A list of the 15 most common German dative verbs you need to know
Published on January 18, 2024 / Updated on January 23, 2024
Distinguishing between dative verbs and accusative verbs is one of the more advanced challenges facing German language learners. Why? Because many languages, like English, don’t use the dative case at all. But dative verbs play an important role in German, as they help determine the word order of a sentence and the cases of individual nouns.
In this article, we’ll answer the most important questions about German verbs that use the dative case — like how to recognize them and how they behave in a German sentence. We’ll also provide a list of the most important dative verbs to memorize.
If you’ve been learning German for a while, you’ve probably come across the four German cases: Nominativ, Genitiv, Dativ and Akkusativ. These cases indicate who is doing what in a sentence.
The Nominativ indicates who is performing an action, the Genitiv indicates possession or connection, and the Akkusativ determines the person or object that is receiving or affected by an action (i.e. the direct object).
The Dativ case is used to spot the indirect object in a sentence, which means it shows you to or for whom an action is performed. While it can be difficult at first to distinguish the different German cases from each other, it gets easier when you know how to ask the right questions:
Nominativ: Who/what is performing an action? → Subject
Example: Ich schwimme. (I am swimming)
Genitiv: Who/what is the owner of an object? → Possessive
Example: Das ist Marias Tasche. (This is Maria’s bag.)
Dativ: To/for whom is an action performed? → Indirect object
Example: Er folgt mir. (He’s following me.)
Akkusativ: Who/what receives an action? → Direct object
Example: Ich rufe meine Mutter an. (I call my mom.)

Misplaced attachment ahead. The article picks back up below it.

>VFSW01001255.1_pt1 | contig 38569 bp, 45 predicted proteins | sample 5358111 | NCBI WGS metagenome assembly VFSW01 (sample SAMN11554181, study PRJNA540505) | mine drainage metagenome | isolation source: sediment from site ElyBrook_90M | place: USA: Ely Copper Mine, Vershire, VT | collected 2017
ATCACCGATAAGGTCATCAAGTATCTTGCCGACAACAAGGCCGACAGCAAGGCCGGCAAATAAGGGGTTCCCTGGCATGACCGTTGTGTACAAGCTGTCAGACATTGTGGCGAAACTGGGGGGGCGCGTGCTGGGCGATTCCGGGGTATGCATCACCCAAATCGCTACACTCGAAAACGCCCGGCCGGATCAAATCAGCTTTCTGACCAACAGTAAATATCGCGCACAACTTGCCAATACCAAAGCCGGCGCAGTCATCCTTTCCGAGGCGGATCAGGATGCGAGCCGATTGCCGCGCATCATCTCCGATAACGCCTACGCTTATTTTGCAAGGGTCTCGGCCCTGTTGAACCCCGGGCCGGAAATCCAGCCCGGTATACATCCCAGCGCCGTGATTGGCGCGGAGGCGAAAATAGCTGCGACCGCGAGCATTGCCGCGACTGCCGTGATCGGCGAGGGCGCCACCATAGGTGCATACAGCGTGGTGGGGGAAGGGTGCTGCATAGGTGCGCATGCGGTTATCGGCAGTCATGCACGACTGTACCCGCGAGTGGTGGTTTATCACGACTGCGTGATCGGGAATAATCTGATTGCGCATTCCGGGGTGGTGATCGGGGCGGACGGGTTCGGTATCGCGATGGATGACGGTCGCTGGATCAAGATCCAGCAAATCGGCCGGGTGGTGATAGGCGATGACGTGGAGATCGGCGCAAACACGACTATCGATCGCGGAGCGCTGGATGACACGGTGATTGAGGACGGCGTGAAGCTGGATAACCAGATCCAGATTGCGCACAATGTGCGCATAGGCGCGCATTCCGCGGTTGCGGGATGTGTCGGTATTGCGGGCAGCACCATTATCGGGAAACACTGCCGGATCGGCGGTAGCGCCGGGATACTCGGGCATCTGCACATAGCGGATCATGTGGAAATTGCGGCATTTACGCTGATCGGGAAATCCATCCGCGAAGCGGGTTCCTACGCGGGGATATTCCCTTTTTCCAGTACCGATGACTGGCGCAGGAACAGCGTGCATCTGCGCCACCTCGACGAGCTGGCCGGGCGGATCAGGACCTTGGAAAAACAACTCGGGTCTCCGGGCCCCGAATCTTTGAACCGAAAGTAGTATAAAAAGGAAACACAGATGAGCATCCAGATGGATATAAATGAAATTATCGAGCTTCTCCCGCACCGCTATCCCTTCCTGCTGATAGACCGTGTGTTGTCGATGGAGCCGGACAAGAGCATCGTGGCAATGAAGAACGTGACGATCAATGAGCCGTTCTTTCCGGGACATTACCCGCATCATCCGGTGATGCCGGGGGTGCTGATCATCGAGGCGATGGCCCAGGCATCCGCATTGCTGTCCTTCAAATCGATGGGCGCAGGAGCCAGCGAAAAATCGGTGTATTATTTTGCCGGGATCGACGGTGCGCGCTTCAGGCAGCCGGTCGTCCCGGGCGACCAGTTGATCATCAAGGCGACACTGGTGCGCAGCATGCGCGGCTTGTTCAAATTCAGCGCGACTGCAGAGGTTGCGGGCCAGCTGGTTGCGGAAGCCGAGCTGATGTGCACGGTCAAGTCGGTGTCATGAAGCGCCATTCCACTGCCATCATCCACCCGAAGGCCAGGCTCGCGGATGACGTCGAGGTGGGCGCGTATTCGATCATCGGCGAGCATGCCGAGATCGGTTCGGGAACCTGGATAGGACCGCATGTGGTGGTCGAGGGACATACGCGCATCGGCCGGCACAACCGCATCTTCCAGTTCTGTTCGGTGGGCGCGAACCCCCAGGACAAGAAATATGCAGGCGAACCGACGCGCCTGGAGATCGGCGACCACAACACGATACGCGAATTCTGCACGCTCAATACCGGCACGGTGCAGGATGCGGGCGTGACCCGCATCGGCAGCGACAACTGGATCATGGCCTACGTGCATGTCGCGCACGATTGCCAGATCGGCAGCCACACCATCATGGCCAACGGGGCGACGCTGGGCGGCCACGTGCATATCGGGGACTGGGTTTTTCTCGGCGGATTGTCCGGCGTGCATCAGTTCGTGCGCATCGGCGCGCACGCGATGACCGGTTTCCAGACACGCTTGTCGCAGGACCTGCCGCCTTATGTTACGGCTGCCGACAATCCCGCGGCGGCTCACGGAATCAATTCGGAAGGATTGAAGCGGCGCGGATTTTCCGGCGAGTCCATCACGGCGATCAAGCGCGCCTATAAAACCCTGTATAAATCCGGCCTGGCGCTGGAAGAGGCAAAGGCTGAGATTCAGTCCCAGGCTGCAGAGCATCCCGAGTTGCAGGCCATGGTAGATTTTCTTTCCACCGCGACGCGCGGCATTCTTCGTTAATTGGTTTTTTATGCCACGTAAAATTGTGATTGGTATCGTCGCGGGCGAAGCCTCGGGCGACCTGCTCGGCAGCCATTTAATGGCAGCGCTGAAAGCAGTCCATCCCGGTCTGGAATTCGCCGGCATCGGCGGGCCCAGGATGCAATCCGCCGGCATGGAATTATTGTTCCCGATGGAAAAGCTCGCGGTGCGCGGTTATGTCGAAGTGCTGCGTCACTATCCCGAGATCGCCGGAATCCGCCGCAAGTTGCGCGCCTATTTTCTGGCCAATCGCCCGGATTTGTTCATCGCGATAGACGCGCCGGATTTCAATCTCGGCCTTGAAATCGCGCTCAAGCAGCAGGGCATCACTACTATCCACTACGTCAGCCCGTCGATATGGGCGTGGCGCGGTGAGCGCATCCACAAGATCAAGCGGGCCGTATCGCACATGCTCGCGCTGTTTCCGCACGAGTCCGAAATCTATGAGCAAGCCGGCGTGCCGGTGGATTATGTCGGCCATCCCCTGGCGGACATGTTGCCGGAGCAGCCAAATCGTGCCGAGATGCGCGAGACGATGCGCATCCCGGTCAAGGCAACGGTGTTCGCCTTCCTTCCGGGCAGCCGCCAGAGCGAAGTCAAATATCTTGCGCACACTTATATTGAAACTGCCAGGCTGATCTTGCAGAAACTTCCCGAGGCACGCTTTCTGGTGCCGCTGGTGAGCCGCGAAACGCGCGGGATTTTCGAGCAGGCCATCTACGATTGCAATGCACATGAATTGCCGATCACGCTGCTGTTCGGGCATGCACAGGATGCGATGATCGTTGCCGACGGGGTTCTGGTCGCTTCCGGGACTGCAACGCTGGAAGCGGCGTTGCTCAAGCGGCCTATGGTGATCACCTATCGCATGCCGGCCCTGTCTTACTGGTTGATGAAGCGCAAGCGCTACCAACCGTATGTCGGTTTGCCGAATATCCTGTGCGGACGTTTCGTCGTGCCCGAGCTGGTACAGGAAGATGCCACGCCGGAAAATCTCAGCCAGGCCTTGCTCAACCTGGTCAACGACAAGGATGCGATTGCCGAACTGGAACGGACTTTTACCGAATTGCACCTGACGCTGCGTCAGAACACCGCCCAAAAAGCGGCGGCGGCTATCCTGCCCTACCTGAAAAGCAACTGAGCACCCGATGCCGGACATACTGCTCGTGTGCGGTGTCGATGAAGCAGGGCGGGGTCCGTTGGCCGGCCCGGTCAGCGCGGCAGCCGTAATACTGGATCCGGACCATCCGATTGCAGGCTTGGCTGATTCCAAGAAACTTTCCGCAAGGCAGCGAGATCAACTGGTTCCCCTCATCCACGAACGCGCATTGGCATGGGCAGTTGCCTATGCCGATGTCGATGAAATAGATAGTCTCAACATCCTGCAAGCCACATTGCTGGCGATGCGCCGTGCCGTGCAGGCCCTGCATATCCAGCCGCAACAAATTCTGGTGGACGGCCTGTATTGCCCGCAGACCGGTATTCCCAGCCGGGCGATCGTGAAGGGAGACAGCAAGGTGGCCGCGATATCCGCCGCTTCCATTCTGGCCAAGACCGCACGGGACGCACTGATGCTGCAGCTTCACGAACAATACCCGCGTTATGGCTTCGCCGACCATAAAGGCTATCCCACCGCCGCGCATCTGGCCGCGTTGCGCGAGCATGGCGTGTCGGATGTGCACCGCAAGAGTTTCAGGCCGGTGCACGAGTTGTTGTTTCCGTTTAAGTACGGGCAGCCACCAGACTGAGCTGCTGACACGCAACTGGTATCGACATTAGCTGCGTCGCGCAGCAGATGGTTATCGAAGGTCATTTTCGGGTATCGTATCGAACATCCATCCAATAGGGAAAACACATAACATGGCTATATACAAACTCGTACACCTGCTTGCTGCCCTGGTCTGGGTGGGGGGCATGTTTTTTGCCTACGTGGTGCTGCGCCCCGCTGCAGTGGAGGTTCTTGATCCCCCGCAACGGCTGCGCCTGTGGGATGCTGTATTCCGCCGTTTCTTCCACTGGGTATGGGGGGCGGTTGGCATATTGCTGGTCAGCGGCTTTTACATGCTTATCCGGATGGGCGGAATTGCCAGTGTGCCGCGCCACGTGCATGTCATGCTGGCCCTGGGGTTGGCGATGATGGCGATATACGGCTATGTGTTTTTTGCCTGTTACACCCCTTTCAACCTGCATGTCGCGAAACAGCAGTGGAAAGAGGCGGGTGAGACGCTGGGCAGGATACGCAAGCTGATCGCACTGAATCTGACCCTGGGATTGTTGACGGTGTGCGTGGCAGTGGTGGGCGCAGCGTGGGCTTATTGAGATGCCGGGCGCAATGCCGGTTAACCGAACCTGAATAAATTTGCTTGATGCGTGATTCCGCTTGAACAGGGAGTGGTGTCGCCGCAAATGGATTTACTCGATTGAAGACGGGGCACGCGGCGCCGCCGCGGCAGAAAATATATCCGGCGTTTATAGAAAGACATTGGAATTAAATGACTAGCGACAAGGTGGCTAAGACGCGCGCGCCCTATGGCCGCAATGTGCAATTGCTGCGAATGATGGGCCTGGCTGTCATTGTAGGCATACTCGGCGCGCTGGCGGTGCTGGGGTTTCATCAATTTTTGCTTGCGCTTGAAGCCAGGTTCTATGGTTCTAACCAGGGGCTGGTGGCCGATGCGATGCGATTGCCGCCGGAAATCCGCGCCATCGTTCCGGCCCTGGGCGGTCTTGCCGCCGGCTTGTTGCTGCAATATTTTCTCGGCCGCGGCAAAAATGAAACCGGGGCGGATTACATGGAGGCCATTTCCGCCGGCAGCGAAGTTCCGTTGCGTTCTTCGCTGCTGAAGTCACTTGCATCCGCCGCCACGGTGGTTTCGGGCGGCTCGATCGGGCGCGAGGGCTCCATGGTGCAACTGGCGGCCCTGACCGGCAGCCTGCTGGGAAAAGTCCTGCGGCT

Some German verbs are typically only used in tandem with a direct or indirect object.
While most verbs call for a direct object in the accusative case, there are some exceptions that call for an indirect object in the accusative case. These are called dative verbs and make up a smaller category of German verbs.
As there is no distinction between the accusative and dative cases in English, it can be difficult for English speakers to spot dative verbs in German. Simply learning the German dative verbs by heart is usually the best solution.
The following is an example of a German verb (besuchen) with a direct object in the accusative case:
Sie besucht ihren Freund. (She visits her friend.)
Wen besucht sie? (Who is she visiting?) Ihren Freund. (Her friend.)
Now, let’s look at two examples of a German verb (antworten) with an indirect object in the dative case:
Antworten Sie mir! (Answer me!)
Wem sollen Sie antworten? (Who are you supposed to answer to?) Mir. (Me.)
|Ich antworte ihm. (I answer him.)
|Die Tasche gefällt mir. (I like the bag.)
|Er fehlt mir. (I miss him.)
|Ich folge ihm.(I follow him.)
|to belong to
|Der Hund gehört ihm. (The dog belongs to him.)
|Wir sind ihm gestern begegnet.(We met him yesterday.)
|Ich befehle ihm still zu sein. (I order him to be quiet.)
|to be sorry
|Es tut mir sehr leid.(I am very sorry.)
|Ich helfe meinem Nachbarn.(I’m helping my neighbor.)
|to happen to
|Was ist mit ihm passiert?(What happened to him?)
|Ihm tut sein Arm weh.(His arm hurts.)
|Er droht ihm.(He threatens him.)
|Sie dankt ihren Eltern.(She thanks her parents.)
|Sie ähnelt ihrem Vater.(She resembles her father.)
|Die Schüler gehorchen der Lehrerin.(The students obey the teacher.)
The majority of German verbs follow the normal rules of the accusative case, but dative verbs constitute an important set of exceptions. For German students, the distinction between the two can be confusing.
Even though it can be hard for German learners to remember all the dative verbs, they actually make your life easier. Just remember: the dative relates to indirect objects in a sentence, while the accusative case relates to direct objects. Knowing the difference can help you determine the word order of a sentence — and indicate how to decline your nouns like a German pro!